Serious allergic reactions. Stop using Trulicity and get medical help right away if you have any symptoms of a serious allergic reaction which may include: swelling of your face, lips, tongue or throat, problems breathing or swallowing, severe rash or itching, fainting or feeling dizzy, or very rapid heartbeat.

Acute kidney injury. In people who have kidney problems, diarrhea, nausea, and vomiting may cause a loss of fluids (dehydration). This may cause kidney problems to get worse.

Severe stomach problems. Trulicity may cause stomach problems, which could be severe.

Common side effects

The most common side effects of Trulicity include nausea, diarrhea, vomiting, abdominal pain and decreased appetite.

These are not all the possible side effects of Trulicity.

Tell your doctor if you have any side effects. You can report side effects at 1-800-FDA-1088 or www.fda.gov/medwatch.

Before using

  • Your healthcare provider should show you how to use Trulicity before you use it for the first time.
  • Before you use Trulicity, talk to your doctor about low blood sugar and how to manage it.

Review these questions with your doctor:

  • Do you have other medical conditions, including problems with your pancreas, kidneys, liver, or stomach, or have a history of diabetic retinopathy?
  • Do you take other diabetes medicines, such as insulin or sulfonylureas?
  • Do you take any other prescription medicines or over-the-counter drugs, vitamins or herbs?

Review the list below with your doctor. Trulicity may not be right for you if:

  • You are pregnant or plan to become pregnant or breastfeeding or plan to breastfeed.
  • You have type 1 diabetes or diabetic ketoacidosis.
  • You have or have had an inflamed pancreas (pancreatitis).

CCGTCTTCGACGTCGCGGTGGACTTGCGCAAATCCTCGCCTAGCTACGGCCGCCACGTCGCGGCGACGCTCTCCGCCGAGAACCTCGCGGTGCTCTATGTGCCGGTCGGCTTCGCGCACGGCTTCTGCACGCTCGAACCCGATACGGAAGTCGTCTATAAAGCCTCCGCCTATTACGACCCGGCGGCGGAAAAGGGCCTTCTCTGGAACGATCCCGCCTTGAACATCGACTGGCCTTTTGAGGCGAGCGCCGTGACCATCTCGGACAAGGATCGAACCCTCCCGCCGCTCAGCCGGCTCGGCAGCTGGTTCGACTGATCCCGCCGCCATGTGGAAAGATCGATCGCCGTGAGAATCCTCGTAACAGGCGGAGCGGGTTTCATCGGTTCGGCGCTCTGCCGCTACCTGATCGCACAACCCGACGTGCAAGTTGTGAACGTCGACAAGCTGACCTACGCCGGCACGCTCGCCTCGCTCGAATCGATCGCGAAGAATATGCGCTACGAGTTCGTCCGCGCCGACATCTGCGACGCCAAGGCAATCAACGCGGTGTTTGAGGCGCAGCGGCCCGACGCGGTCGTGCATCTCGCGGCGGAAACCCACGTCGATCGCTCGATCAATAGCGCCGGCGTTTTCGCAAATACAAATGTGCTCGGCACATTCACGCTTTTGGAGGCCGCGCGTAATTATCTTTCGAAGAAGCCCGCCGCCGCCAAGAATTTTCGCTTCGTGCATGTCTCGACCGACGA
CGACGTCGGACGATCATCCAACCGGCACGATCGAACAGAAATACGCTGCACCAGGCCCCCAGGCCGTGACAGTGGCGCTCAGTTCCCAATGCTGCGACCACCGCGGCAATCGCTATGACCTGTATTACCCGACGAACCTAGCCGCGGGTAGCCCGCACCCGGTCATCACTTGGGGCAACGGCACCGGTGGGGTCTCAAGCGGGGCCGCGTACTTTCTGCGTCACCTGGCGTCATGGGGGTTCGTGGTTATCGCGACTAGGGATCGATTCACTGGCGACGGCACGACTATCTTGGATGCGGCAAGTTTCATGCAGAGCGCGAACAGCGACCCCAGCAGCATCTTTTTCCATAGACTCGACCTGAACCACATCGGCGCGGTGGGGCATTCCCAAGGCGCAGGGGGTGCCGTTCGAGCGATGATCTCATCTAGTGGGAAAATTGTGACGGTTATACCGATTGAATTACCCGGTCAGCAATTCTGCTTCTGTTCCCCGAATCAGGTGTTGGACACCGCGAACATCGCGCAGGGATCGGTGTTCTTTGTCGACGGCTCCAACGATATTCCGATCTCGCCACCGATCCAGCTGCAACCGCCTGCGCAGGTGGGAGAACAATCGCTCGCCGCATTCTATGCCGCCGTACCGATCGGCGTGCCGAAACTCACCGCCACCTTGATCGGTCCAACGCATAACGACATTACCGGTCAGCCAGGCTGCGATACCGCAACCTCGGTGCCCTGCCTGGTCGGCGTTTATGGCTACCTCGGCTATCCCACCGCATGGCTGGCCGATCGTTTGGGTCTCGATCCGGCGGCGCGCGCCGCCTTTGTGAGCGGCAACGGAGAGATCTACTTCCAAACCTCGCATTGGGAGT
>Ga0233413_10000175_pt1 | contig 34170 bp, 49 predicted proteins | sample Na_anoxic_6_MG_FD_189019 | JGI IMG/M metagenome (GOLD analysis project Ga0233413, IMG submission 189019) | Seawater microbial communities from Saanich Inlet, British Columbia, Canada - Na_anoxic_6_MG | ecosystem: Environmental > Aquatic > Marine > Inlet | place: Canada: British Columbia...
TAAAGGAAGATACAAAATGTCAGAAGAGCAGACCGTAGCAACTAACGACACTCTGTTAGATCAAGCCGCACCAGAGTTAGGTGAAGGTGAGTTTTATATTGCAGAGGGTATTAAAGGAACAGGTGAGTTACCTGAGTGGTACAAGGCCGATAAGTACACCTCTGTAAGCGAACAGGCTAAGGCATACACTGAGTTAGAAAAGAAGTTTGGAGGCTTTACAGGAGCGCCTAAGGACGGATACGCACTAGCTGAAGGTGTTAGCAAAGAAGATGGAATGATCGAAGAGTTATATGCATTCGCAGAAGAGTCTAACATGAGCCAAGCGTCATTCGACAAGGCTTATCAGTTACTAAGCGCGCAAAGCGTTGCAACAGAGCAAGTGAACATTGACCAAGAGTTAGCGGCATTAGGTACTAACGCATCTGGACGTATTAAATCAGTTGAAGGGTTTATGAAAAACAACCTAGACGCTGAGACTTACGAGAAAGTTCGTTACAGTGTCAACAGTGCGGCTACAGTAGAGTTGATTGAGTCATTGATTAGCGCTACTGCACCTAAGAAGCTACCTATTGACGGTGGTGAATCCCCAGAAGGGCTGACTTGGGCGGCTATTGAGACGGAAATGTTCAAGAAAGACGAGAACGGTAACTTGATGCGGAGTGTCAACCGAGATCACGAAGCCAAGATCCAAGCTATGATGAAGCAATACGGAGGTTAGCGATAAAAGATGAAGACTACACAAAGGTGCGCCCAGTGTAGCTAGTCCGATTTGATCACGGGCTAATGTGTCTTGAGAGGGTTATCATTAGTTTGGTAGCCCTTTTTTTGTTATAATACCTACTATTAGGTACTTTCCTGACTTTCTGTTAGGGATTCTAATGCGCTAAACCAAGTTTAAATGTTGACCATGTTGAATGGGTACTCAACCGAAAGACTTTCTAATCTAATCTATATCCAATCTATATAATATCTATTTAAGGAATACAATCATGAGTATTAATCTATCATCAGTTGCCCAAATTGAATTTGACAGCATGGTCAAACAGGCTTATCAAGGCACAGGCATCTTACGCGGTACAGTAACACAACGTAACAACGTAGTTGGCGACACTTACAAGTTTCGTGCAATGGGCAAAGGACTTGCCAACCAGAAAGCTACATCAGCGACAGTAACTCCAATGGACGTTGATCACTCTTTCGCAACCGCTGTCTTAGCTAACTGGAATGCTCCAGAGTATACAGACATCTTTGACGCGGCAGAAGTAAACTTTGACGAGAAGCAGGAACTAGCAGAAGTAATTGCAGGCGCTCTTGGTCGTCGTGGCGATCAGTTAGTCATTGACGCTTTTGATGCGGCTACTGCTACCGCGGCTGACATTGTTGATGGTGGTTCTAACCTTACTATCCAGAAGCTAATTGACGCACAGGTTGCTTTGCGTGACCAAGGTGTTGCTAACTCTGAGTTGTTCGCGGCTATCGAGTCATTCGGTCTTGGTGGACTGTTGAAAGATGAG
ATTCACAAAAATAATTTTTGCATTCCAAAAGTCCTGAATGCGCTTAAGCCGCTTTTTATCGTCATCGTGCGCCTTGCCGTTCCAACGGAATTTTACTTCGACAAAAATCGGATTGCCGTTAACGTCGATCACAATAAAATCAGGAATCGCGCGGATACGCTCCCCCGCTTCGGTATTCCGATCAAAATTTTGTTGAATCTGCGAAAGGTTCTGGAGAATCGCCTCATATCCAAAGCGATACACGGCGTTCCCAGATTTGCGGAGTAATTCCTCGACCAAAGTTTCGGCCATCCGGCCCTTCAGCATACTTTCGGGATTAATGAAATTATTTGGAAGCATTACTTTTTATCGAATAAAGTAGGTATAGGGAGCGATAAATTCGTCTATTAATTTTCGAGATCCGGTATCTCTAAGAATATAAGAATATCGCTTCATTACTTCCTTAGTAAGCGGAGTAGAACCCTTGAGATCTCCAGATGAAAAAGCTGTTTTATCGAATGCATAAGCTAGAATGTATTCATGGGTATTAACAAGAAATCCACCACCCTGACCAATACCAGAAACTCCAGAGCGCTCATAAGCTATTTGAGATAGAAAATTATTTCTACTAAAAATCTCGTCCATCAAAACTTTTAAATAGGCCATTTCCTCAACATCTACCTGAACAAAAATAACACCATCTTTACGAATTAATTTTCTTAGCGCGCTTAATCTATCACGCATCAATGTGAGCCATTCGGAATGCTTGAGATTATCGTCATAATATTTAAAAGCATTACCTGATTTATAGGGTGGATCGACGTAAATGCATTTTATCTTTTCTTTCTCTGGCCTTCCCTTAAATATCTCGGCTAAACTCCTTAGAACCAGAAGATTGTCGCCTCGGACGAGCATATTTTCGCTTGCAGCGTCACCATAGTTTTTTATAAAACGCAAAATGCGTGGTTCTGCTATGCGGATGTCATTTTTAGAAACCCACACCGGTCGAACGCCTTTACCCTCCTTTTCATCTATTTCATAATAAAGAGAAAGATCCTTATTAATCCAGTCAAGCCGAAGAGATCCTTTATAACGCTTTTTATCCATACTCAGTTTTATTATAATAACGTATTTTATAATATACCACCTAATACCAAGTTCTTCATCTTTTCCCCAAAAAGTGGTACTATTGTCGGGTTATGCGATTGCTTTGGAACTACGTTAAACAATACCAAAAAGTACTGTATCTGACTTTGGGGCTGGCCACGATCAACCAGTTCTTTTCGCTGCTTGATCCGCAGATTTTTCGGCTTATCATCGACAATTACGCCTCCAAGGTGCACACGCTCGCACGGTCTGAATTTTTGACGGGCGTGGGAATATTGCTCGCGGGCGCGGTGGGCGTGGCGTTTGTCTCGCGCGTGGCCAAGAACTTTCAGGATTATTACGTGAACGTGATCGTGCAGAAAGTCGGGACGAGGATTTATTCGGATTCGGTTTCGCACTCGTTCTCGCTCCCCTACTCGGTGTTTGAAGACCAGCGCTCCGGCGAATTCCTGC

• You have severe intestinal or stomach problems, such as slowed emptying or problems with digesting food. 
  • You are a child under 18 years old.

How to take

  • Read the Instructions for Use that come with Trulicity.
  • Use Trulicity exactly as your doctor says.
  • Do not share your Trulicity pen, syringe or needles with another person.
  • Do not give Trulicity to other people.
  • If you take too much Trulicity, call your healthcare provider or seek medical advice promptly.

Learn more

For more information, call 1-844-TRU-INFO (1-844-878-4636) or go to www.TRULICITY.com.

This summary provides basic information about Trulicity but does not include all information known about this medicine. Read the information that comes with your prescription each time your prescription is filled. This information does not take the place of talking with your doctor. Be sure to talk to your doctor or other healthcare provider about Trulicity and how to take it. Your doctor is the best person to help you decide if Trulicity is right for you.

Trulicity® is a registered trademark owned or licensed by Eli Lilly and Company, its subsidiaries, or affiliates.

DG CON BS FEB2020

About Diabetes
Approximately 34 million Americans1 (just over 1 in 10) and an estimated 463 million adults worldwide2 have diabetes. Type 2 diabetes is the most common type internationally, accounting for an estimated 90 to 95 percent of all diabetes cases in the United States alone1. Diabetes is a chronic disease that occurs when the body does not properly produce or use the hormone insulin.

About Lilly Diabetes